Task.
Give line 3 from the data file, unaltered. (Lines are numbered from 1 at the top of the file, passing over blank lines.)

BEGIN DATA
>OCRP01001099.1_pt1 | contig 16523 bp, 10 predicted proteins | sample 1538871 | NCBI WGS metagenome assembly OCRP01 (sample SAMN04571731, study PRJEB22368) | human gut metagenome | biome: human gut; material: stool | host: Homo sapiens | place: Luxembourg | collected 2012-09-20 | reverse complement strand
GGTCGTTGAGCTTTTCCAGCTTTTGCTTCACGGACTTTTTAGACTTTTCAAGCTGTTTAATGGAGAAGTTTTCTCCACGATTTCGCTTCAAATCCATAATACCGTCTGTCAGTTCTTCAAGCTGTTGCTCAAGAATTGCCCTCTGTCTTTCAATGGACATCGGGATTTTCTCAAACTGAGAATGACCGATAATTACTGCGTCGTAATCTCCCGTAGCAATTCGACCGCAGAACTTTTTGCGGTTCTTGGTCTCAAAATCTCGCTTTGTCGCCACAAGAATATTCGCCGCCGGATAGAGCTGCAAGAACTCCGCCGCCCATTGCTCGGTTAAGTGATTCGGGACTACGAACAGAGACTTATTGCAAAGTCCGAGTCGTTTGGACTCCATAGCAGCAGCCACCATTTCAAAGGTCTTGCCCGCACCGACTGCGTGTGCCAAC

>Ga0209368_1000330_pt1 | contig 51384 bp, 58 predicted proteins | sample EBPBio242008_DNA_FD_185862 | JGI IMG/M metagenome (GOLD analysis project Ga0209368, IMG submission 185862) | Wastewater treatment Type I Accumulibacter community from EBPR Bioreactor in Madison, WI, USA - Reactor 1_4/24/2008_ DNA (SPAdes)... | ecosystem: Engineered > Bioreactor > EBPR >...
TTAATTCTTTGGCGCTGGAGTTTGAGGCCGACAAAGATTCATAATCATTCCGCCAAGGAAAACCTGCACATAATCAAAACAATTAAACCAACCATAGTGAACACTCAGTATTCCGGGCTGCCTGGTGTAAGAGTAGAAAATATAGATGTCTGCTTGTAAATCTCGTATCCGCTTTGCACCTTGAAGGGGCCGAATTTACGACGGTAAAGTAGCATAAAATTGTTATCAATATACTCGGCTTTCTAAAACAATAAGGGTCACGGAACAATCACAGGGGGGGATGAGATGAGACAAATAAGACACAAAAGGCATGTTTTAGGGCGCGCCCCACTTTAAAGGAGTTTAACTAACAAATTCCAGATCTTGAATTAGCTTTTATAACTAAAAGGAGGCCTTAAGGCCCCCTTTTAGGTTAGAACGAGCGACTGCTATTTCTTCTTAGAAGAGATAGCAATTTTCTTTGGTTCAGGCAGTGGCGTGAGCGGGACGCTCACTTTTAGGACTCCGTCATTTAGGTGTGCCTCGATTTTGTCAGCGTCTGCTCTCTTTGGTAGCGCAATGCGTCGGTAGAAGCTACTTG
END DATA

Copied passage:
>Ga0209368_1000330_pt1 | contig 51384 bp, 58 predicted proteins | sample EBPBio242008_DNA_FD_185862 | JGI IMG/M metagenome (GOLD analysis project Ga0209368, IMG submission 185862) | Wastewater treatment Type I Accumulibacter community from EBPR Bioreactor in Madison, WI, USA - Reactor 1_4/24/2008_ DNA (SPAdes)... | ecosystem: Engineered > Bioreactor > EBPR >...